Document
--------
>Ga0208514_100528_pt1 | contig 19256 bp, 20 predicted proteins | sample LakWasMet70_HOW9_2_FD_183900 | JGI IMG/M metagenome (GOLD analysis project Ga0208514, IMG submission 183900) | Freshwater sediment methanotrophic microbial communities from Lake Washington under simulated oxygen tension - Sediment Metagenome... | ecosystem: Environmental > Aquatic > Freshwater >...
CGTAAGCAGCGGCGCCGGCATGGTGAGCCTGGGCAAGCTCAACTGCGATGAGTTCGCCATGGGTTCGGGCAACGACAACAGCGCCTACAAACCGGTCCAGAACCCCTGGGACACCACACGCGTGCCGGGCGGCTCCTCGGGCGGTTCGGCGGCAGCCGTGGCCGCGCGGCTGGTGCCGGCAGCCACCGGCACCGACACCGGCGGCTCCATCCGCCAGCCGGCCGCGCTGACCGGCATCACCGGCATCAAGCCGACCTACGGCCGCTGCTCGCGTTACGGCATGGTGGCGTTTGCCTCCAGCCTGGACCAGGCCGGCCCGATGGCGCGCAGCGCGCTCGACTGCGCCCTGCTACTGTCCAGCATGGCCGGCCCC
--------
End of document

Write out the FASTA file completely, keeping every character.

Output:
>Ga0208514_100528_pt1 | contig 19256 bp, 20 predicted proteins | sample LakWasMet70_HOW9_2_FD_183900 | JGI IMG/M metagenome (GOLD analysis project Ga0208514, IMG submission 183900) | Freshwater sediment methanotrophic microbial communities from Lake Washington under simulated oxygen tension - Sediment Metagenome... | ecosystem: Environmental > Aquatic > Freshwater >...
CGTAAGCAGCGGCGCCGGCATGGTGAGCCTGGGCAAGCTCAACTGCGATGAGTTCGCCATGGGTTCGGGCAACGACAACAGCGCCTACAAACCGGTCCAGAACCCCTGGGACACCACACGCGTGCCGGGCGGCTCCTCGGGCGGTTCGGCGGCAGCCGTGGCCGCGCGGCTGGTGCCGGCAGCCACCGGCACCGACACCGGCGGCTCCATCCGCCAGCCGGCCGCGCTGACCGGCATCACCGGCATCAAGCCGACCTACGGCCGCTGCTCGCGTTACGGCATGGTGGCGTTTGCCTCCAGCCTGGACCAGGCCGGCCCGATGGCGCGCAGCGCGCTCGACTGCGCCCTGCTACTGTCCAGCATGGCCGGCCCC